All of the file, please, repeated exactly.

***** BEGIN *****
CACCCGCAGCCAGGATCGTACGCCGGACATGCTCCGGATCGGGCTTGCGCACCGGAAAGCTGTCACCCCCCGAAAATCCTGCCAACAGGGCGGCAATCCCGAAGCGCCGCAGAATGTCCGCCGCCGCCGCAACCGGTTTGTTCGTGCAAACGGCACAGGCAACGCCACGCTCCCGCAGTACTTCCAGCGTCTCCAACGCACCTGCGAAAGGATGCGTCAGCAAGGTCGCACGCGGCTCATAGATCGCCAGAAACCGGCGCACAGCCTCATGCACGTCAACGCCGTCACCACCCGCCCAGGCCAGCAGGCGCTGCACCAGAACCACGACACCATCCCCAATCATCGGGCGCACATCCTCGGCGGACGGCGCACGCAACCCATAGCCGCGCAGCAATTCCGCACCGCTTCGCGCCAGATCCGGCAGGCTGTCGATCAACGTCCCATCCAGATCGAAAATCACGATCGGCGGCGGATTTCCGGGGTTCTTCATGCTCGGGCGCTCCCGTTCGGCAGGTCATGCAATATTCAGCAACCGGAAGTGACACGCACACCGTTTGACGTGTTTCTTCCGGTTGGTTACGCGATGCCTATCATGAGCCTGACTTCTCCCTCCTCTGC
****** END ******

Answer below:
CACCCGCAGCCAGGATCGTACGCCGGACATGCTCCGGATCGGGCTTGCGCACCGGAAAGCTGTCACCCCCCGAAAATCCTGCCAACAGGGCGGCAATCCCGAAGCGCCGCAGAATGTCCGCCGCCGCCGCAACCGGTTTGTTCGTGCAAACGGCACAGGCAACGCCACGCTCCCGCAGTACTTCCAGCGTCTCCAACGCACCTGCGAAAGGATGCGTCAGCAAGGTCGCACGCGGCTCATAGATCGCCAGAAACCGGCGCACAGCCTCATGCACGTCAACGCCGTCACCACCCGCCCAGGCCAGCAGGCGCTGCACCAGAACCACGACACCATCCCCAATCATCGGGCGCACATCCTCGGCGGACGGCGCACGCAACCCATAGCCGCGCAGCAATTCCGCACCGCTTCGCGCCAGATCCGGCAGGCTGTCGATCAACGTCCCATCCAGATCGAAAATCACGATCGGCGGCGGATTTCCGGGGTTCTTCATGCTCGGGCGCTCCCGTTCGGCAGGTCATGCAATATTCAGCAACCGGAAGTGACACGCACACCGTTTGACGTGTTTCTTCCGGTTGGTTACGCGATGCCTATCATGAGCCTGACTTCTCCCTCCTCTGC